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METO Factory Chinese Spring Festival Holiday From Feb,10th To Feb 26th,2018

Jan 19, 2018

     

METO factory Chinese Spring Festival holiday from Feb,10th to Feb 26th,2018


Chinese Spring Festival or the Chinese Lunar New Year, the new year of Chinese traditional calendar, is the most widely observed festival throughout the whole country. To the Chinese people it is as important as Christmas to people in the West. The dates for this annual celebration are determined by the lunar calendar rather than the Gregorian calendar, so the timing of the holiday varies from late January to early February. To the ordinary Chinese, the festival actually begins on the eve of the lunar New Year's Day and ends on the fifteenth day of the first month of the lunar calendar. The 15th of the first month, which normally is called the Lantern Festival, means the official end of the Spring Festival in many parts of the country.

Spring Festival is a time for family reunions, for visits with friends, for good wishes for the coming year. In addition, the whole family will eat dumpling together. On the first day of the Spring Festival, friends and relatives will call on each other to exchange greetings and wish another the happiest possible New Year.

Preparations for the Spring Festival or Chinese New Year begin the last few days of the last moon, when houses are thoroughly cleaned, debts repaid, hair cut and new clothes purchased. Houses are festooned with paper scrolls bearing auspicious antithetical couplet (as show on both side of the page) and in many homes, people burn incense at home and in the temples to pay respects to ancestors and ask the gods for good health in the coming months. Spring couplets and big character of "Fu", means "happiness", are displayed everywhere as a prayer for good luck.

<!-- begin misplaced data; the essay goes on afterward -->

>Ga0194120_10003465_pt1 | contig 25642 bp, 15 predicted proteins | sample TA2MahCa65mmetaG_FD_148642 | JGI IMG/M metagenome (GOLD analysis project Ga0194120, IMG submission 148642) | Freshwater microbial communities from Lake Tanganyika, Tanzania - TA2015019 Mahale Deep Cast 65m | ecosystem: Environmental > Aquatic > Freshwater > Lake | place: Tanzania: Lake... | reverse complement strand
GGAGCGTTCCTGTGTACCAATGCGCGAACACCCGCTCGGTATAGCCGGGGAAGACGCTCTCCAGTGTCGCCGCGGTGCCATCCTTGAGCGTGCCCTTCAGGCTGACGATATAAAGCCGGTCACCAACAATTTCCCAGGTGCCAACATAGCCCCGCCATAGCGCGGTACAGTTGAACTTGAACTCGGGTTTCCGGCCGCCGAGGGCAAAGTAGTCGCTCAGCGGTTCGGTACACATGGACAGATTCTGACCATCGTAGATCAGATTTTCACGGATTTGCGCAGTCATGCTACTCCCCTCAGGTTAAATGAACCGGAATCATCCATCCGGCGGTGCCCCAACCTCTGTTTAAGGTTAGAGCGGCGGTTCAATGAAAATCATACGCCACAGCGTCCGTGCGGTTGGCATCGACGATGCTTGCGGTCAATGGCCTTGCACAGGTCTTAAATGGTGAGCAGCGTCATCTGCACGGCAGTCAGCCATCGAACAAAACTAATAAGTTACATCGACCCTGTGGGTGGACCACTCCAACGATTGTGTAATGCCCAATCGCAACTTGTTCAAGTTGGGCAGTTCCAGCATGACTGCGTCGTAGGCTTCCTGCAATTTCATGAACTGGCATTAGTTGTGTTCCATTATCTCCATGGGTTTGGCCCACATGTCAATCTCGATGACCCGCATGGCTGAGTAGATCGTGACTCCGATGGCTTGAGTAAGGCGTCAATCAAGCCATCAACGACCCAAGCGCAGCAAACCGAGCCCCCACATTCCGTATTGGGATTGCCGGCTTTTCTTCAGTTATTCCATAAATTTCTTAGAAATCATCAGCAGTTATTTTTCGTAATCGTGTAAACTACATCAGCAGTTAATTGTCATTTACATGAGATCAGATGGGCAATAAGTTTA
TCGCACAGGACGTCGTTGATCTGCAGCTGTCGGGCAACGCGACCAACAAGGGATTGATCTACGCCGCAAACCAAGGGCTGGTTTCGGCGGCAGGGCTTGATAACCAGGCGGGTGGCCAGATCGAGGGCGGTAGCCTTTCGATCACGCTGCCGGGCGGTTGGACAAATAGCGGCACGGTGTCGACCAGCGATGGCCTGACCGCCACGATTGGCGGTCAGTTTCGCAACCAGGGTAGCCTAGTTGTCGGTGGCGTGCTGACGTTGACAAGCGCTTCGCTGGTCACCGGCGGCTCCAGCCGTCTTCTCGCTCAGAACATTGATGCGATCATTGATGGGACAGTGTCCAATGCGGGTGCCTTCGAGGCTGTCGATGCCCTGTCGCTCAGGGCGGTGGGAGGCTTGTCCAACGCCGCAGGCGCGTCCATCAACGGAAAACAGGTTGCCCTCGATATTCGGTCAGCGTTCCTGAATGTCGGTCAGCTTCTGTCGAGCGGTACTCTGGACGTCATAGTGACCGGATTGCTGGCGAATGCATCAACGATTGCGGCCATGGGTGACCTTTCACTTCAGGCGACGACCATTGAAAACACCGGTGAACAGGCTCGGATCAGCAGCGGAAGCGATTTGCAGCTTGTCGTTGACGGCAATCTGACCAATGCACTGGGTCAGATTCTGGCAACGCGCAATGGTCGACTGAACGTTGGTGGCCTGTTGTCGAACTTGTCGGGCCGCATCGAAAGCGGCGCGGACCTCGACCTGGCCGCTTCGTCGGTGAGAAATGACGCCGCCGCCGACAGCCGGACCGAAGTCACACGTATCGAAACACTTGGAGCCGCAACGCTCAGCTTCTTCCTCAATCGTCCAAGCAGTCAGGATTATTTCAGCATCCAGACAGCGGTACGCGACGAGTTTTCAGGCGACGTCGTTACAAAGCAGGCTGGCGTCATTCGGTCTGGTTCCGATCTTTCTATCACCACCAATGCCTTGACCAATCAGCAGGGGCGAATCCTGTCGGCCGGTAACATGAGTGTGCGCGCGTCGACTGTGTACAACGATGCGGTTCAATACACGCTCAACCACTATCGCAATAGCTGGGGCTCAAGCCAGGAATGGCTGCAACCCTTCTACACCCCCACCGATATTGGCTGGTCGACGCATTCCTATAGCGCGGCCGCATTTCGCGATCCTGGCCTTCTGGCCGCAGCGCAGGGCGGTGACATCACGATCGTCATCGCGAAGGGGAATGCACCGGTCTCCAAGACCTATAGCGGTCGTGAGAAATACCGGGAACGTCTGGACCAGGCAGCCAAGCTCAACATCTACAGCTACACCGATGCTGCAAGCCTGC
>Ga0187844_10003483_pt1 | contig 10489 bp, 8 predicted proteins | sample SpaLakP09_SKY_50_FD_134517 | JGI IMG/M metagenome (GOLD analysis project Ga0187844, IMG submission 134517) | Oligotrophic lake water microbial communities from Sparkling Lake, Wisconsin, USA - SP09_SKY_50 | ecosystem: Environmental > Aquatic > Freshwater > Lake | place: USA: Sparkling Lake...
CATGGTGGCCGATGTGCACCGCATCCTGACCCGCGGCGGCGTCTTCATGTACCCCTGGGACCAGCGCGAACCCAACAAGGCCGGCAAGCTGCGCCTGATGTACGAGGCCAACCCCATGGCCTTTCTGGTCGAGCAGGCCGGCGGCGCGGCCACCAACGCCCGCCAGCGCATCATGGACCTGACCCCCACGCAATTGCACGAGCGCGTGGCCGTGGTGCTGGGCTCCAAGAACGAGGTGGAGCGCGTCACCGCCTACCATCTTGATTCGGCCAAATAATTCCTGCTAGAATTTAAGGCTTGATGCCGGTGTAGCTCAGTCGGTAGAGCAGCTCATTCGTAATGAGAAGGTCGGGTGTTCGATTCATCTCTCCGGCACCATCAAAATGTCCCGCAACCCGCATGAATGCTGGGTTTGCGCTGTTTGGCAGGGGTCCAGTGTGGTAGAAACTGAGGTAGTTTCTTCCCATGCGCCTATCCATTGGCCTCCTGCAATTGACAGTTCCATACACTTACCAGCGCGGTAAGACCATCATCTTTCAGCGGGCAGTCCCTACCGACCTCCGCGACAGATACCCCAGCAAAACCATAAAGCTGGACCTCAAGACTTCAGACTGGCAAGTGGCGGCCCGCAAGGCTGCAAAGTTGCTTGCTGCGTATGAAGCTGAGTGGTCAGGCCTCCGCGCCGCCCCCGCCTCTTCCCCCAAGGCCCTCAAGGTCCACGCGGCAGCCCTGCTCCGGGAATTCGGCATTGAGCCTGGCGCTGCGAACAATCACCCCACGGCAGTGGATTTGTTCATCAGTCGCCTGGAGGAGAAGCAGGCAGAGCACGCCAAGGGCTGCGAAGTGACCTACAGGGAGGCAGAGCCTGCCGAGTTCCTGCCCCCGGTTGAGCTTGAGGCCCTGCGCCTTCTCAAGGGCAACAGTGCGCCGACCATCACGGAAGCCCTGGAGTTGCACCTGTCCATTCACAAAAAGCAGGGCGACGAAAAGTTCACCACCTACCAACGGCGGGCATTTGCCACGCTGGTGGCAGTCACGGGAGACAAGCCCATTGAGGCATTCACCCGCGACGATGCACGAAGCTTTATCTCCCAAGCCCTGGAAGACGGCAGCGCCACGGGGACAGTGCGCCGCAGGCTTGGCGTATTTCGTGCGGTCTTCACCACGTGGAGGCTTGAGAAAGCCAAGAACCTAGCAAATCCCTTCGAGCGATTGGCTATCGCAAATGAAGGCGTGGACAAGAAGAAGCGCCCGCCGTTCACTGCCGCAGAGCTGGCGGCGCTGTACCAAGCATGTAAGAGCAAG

Guo Nian," meaning "passing the year" in Chinese is the common name among the Chinese people for the Spring Festival. It actually means greeting the New Year. At midnight at the turn of the old and New Year, people used to let off firecrackers, which serve to drive away the evil spirits and to greet the arrival of the New Year. In an instant the whole city would be engulfed in the deafening noise of the firecrackers.

People often wonder why the date for Chinese New Year changes each year. The Chinese calendar is a combination solar/lunar calendar, based on a number of rather complex astronomical calculations, including the longitude of the sun. Chinese New Year falls on the second new moon after the winter solstice (all months begin with a new moon).

It was in recent times that people called the New Year as the Spring Festival. Although China had conducted legislative reform for several times, Chinese traditional calendar was still applied, only after the Revolution of 1911, the Gregorian calendar had begun to be applied. For distinguishing two new years in Gregorian calendar and Chinese traditional calendar, additionally, the New Year in Chinese traditional calendar is around the Beginning of Spring, so people termed the New Year in Chinese traditional calendar as the Spring Festival.